Latest News from AUSTRAC

December 1, 2020


Keep on top of the latest advisories and guidances from Australia’s financial intelligence unit (FIU) AUSTRAC. This blog will update with any new information from the regulator as it becomes available.


Dec 01, 2020 – Compliance Reports, Resources for Remittance Service Providers

AUSTRAC reminds regulated businesses that they must complete a compliance report where they detail compliance for the previous calendar year. The 2020 compliance report will be open from 1 January to 31 March 2021. Visit here to learn more about what is included in the report and who needs to report.

For remittance service providers, AUTRAC has released a new video, detailed guide to developing an AML/CTF program, and new fact sheets on risk management, reporting, customer identification and more that make understanding and following AML/CTF obligations simpler. View the updated resources.


Oct 14, 2020 – AUSTRAC to Replace Reporting System

Speaking at an industry event, the regulator is said to have received funding to replace its 20-year-old reporting system to something more adept and user-friendly. The national manager of regulatory operations also outlined the priorities for the organization for the next 12 to 18 months.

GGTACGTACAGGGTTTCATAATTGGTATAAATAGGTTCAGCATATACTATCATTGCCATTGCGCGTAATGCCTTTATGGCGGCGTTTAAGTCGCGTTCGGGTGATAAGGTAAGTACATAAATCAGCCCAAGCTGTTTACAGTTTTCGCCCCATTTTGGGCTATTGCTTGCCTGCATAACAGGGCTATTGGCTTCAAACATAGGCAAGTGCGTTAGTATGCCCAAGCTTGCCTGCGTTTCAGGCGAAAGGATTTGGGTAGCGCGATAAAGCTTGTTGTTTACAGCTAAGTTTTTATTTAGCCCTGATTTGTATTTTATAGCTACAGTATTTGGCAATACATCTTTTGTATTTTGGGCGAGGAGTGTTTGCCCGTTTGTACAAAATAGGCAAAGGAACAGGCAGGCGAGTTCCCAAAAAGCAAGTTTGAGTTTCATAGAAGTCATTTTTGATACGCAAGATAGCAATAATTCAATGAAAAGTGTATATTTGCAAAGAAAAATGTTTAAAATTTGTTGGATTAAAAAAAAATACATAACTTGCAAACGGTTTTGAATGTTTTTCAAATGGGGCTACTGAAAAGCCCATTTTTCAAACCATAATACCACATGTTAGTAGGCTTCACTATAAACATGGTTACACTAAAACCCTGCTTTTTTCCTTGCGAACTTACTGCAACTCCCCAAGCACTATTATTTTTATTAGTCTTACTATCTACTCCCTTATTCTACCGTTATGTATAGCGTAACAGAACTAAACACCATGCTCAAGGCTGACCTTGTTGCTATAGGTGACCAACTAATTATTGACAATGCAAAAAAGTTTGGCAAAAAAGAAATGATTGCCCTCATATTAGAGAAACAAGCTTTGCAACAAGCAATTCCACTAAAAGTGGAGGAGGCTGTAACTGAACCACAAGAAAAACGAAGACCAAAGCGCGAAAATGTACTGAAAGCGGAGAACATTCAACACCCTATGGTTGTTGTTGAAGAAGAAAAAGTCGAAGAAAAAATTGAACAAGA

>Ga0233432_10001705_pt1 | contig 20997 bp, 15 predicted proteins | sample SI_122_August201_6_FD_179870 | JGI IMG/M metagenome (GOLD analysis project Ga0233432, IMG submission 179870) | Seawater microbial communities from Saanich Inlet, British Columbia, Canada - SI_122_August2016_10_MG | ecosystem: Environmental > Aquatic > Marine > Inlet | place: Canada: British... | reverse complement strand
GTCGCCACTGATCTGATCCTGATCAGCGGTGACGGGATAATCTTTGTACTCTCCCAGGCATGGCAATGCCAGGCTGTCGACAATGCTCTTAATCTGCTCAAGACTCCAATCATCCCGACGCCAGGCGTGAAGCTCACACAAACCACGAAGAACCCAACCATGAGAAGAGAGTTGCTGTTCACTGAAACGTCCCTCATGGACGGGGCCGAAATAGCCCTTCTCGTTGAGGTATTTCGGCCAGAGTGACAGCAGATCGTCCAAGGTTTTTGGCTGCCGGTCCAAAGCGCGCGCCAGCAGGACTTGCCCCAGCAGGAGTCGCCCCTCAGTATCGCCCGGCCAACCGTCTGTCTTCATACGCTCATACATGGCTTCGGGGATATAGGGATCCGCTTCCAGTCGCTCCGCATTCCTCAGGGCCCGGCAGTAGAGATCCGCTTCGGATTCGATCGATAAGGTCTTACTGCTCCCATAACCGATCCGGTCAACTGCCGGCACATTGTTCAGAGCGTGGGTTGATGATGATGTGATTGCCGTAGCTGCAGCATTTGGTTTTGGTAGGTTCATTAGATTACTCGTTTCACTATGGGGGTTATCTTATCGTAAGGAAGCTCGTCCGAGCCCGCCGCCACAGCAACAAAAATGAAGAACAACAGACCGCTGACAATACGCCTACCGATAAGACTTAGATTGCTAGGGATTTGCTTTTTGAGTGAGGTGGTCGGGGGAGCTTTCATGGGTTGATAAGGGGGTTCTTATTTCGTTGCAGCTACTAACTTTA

According to Dr. Nathan Newman, transaction reporting, risk management and know-your-customer requirements would remain key areas of focus. It is also expected that more enforcement actions will be coming from the regulator.

During the session, attendees were polled about their priorities for 2021. Thirty-five percent of attendees said improving know-your-customer (KYC) capabilities was a top priority. Another 30 per cent expected a drastic overhaul of their existing AML/CTF procedures in 2021.

Read the full story here.


Sept 24, 2020 – Westpac AML Settlement

Westpac and AUSTRAC have agreed to a $1.3 billion proposed penalty over Westpac’s breaches of the Anti-Money Laundering and Counter-Terrorism Financing Act 2006 (AML/CTF Act). Westpac and AUSTRAC have agreed that the proposed penalty reflects the seriousness and magnitude of compliance failings by Westpac.